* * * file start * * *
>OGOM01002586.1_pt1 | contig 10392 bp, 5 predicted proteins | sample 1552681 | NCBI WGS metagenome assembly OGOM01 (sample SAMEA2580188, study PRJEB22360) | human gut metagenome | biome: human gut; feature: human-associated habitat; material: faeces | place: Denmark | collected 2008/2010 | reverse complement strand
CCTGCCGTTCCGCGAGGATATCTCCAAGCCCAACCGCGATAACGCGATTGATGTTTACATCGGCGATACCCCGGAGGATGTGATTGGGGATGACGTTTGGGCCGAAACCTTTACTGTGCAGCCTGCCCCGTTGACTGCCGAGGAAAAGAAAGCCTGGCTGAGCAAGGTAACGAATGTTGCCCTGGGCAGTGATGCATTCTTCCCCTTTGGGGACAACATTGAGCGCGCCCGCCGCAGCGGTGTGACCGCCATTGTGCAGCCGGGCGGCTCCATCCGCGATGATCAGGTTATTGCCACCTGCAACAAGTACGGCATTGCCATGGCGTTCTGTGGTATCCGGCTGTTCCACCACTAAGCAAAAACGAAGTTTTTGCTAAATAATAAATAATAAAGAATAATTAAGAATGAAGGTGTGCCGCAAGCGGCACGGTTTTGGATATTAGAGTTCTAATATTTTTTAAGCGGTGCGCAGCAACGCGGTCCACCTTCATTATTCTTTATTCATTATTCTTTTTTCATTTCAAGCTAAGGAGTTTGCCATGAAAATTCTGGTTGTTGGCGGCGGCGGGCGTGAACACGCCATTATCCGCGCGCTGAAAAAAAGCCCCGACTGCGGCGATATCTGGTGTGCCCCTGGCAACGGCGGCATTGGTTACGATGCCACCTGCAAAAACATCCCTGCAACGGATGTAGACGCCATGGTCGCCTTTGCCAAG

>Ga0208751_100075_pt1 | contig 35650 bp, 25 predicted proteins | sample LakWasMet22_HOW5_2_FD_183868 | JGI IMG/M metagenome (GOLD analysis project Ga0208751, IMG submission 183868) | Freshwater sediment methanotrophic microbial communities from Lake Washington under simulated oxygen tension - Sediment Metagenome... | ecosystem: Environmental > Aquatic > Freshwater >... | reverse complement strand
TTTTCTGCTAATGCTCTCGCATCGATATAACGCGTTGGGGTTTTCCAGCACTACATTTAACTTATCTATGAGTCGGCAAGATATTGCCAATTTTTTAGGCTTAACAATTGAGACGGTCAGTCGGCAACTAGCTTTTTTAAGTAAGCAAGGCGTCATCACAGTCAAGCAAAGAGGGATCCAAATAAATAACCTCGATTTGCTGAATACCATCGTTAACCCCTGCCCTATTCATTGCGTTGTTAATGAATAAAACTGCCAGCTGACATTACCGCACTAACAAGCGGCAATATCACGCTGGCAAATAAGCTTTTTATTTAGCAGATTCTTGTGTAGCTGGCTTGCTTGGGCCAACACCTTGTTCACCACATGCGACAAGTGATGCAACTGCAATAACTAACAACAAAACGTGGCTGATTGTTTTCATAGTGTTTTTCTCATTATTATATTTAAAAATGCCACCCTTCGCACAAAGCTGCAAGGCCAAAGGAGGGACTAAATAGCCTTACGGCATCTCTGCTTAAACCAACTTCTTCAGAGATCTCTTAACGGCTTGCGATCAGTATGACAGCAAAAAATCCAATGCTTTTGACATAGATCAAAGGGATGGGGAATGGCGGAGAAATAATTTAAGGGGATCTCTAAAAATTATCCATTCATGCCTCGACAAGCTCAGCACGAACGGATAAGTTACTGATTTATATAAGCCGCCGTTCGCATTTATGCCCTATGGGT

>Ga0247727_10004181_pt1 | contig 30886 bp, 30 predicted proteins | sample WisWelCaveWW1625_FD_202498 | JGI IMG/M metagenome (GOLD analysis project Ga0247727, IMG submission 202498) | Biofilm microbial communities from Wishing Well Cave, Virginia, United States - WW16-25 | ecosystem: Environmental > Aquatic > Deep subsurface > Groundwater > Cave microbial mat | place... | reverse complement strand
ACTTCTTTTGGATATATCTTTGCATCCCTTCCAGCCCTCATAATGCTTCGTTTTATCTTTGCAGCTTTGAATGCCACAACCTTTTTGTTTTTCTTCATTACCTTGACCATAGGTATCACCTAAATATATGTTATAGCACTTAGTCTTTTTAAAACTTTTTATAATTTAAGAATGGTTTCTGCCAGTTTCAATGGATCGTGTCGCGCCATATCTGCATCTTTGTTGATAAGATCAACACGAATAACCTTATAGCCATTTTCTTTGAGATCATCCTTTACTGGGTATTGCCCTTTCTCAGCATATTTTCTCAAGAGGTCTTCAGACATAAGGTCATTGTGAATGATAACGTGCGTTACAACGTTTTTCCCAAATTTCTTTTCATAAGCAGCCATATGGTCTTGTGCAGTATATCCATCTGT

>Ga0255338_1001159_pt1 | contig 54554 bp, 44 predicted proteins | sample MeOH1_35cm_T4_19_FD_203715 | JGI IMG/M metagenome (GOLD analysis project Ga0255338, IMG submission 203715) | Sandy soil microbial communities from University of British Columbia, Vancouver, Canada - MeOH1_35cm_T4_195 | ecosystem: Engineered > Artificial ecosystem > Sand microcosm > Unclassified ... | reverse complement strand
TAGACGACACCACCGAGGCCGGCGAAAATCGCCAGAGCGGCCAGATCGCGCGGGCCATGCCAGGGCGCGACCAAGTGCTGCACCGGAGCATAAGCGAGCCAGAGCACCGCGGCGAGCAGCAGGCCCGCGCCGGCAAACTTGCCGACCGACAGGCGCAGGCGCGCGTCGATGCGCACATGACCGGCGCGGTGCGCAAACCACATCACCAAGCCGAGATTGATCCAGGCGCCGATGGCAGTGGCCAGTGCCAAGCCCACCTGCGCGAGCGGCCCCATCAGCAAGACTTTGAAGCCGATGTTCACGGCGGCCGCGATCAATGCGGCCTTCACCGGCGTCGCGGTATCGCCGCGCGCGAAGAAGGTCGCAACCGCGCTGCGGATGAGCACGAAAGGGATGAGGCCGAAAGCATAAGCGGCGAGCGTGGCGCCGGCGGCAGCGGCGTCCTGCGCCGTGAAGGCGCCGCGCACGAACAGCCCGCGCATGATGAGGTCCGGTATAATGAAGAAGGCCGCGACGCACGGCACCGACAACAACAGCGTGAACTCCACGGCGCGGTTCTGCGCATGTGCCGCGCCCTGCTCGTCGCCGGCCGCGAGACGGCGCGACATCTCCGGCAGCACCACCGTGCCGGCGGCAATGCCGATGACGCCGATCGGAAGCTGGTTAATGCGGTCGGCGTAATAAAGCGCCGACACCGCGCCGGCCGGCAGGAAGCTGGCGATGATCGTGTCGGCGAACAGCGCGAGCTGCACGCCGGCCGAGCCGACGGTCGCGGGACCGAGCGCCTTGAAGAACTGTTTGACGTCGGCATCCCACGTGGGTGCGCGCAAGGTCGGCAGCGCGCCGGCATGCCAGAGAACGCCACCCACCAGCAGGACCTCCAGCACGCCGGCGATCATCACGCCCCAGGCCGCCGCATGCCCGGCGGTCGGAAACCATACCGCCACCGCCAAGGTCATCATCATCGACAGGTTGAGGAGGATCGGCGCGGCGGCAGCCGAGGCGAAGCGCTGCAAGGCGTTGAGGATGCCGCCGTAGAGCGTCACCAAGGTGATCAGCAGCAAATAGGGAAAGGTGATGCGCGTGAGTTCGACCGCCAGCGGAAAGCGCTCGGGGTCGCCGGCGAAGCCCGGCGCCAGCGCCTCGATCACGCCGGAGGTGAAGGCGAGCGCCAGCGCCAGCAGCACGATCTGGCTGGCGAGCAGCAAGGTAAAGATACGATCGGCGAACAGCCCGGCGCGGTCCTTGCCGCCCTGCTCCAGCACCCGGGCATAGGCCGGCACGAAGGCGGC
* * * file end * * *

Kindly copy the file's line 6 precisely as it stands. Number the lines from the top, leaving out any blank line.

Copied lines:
ACTTCTTTTGGATATATCTTTGCATCCCTTCCAGCCCTCATAATGCTTCGTTTTATCTTTGCAGCTTTGAATGCCACAACCTTTTTGTTTTTCTTCATTACCTTGACCATAGGTATCACCTAAATATATGTTATAGCACTTAGTCTTTTTAAAACTTTTTATAATTTAAGAATGGTTTCTGCCAGTTTCAATGGATCGTGTCGCGCCATATCTGCATCTTTGTTGATAAGATCAACACGAATAACCTTATAGCCATTTTCTTTGAGATCATCCTTTACTGGGTATTGCCCTTTCTCAGCATATTTTCTCAAGAGGTCTTCAGACATAAGGTCATTGTGAATGATAACGTGCGTTACAACGTTTTTCCCAAATTTCTTTTCATAAGCAGCCATATGGTCTTGTGCAGTATATCCATCTGT